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How going to the gym helps your career

Posted by Dayne Hudson in Wellness

Estimated reading time: 5mins

How going to the gym helps your career | Bulk Nutrients Blog

How health and fitness helps you at work

The first thing we need to understand is that no matter how busy we are, there is always time to exercise.

A recent report into CEOs from the Harvard Business Review found that most of the leaders surveyed dedicated 9 percent of their workday towards exercise.

And these are people that are obviously very time poor.

But what these CEOs understand is how important exercise is to reducing stress!

Regular exercise means we can use our time better and thus get more done.

Also, exercise bolsters our mood and wellbeing; a better attitude and state of mind means our daily work can become far less daunting.

And sometimes, our jobs can really put pressure on our mental health or leave us feeling burnt out quickly.

But research shows exercise helps us combat depression, anxiety, cognitive impairments, and fatigue.

And then there's the big one: productivity.

How exercise helps productivity

Bosses love a productive staff member, and we're more likely to excel in our careers if we can find ways to be more efficient. 

This study found that when workers moved more or exercised, they were better at meeting tough deadlines and at performing cognitive tasks. 

The researchers estimate that exercising for 30 to 60 minutes during a workday bolsters total productivity by an average of 15 per cent.

Hit the gym and enjoy an average productivity boost of 15 per cent!
Hit the gym and enjoy an average productivity boost of 15 per cent!

Moreover, exercise is terrific for the immune system and helps us fight off potential illness by increasing basic immune cell count and function.

And if we're not at work, we're either not performing at all. And if we're sick at work, we're not performing at our best.

For example, health-related productivity loss, or the time of imparied performance at work due to illness, was reported in 50-70 percent of Europeans recently.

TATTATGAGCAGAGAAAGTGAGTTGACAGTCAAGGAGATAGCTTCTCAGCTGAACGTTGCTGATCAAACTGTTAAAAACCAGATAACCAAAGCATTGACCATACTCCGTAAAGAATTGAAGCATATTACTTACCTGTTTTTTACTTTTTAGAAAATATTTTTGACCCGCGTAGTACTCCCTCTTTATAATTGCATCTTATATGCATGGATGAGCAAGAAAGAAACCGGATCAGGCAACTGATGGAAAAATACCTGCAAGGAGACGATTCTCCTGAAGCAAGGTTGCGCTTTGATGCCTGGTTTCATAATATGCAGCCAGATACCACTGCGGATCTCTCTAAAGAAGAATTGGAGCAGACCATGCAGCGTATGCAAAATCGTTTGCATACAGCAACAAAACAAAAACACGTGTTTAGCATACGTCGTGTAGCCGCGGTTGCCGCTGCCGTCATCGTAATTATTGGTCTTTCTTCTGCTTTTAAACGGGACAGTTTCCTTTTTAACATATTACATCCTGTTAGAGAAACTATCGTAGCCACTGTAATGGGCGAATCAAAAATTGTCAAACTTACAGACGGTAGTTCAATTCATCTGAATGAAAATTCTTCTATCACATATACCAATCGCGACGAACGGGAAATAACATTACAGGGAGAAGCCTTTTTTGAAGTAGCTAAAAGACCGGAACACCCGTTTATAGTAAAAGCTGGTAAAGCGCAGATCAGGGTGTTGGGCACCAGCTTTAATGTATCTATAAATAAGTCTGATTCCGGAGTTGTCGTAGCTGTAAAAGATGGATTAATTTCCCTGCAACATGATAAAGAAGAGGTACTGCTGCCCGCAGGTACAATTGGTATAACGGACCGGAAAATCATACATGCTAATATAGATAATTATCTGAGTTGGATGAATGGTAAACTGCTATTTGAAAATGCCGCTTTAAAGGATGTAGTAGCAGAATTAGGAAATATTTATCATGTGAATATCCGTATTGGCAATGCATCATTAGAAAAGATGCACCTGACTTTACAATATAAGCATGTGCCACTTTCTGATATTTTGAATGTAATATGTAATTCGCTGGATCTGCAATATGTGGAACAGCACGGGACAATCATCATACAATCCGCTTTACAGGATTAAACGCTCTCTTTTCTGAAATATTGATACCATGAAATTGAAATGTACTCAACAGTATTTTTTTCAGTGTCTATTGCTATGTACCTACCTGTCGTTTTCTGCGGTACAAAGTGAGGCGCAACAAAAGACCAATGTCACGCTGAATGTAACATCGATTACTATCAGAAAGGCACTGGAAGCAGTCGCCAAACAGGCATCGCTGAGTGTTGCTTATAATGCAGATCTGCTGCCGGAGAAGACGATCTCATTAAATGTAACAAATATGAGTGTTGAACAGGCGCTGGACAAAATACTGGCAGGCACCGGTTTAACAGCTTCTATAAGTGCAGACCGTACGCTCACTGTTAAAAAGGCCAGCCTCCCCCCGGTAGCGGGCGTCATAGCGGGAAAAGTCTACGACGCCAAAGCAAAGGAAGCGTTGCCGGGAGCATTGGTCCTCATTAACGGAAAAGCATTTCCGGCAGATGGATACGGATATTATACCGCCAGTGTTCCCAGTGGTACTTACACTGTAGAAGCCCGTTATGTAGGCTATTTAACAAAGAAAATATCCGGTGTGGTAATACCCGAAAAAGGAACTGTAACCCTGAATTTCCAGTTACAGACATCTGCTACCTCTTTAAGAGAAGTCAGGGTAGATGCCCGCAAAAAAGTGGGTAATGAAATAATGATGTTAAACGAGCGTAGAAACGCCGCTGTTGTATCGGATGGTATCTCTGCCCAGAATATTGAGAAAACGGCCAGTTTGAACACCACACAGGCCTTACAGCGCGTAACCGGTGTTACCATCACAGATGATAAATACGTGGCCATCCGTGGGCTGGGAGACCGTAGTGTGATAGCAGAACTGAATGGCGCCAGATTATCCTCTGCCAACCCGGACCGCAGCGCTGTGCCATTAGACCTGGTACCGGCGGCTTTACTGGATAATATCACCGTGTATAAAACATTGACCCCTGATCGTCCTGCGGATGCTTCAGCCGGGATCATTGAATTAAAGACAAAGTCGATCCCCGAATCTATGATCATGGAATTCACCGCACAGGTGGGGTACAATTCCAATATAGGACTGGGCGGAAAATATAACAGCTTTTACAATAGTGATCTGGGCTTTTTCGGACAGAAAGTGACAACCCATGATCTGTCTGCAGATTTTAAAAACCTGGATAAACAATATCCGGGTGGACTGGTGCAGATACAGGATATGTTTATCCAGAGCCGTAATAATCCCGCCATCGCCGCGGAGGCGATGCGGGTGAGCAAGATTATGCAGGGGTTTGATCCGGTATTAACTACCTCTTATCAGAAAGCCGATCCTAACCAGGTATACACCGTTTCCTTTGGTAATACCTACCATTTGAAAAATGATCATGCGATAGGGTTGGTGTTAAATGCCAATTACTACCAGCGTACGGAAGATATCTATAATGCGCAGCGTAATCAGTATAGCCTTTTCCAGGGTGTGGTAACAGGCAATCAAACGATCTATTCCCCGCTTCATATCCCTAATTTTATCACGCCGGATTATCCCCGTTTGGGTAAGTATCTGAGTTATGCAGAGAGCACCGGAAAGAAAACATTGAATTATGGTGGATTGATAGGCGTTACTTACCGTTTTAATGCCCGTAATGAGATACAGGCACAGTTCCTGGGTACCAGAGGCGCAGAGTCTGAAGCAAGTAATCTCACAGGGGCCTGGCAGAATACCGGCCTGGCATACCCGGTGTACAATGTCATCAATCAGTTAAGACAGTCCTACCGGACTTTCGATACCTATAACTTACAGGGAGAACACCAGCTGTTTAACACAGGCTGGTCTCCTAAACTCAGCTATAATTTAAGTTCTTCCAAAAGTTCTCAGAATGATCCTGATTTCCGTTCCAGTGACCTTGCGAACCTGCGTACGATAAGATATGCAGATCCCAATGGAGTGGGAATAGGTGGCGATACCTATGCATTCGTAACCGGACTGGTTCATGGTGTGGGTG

Exercise and creativity

Moreover, exercise's ability to assist in creativity is really eye opening. This idea was something first taken advantage of by the great philosopher Henry David Thoreau, who used walking to enhance his creativity. He said:

“The moment my legs begin to move my thoughts begin to flow – as if I had given vent to the stream at the lower end and consequently new fountains flowed into it at the upper.”

And his assumptions were right! This study found that walking meetings, as opposed to sitting at a desk in a chair, increases creativity by 60 per cent. 

And walking aside, running will also help us achieve the same. This study has 23 co-ed students run for twenty minutes.

During the first and last class sessions, before their running, they and a control group were tested on three measures of creative thinking:

  1. Verbal adaptability
  2. Diversity
  3. Originality

And after their running, there were significant gains in creativity.

Enjoy a boost in creativity with exercise.
Enjoy a boost in creativity with exercise.

Exercise helps you stay at the top of your career game

It suggested that once you reach your career apex, exercise helps you stay there.

This study found that aerobic exercise increases cortical thickness and brain function. We're talking about memory, thinking and cognitive control -- in those even as young as twenty!

And it's not too late to start; the study found the same benefits occurred in those aged up to 67. 

Moreover, this study found that even 10 minutes of moderate activity daily, or 5000 steps daily, yields better brain function in middle-aged and older adults. 

So even if a walk to work or some steps at lunchtime is all you can manage, it's still going to be beneficial!

And this occurs because exercise allows for the creation of new neurons, increased plasticity, and blood supply in an active brain area-specific way.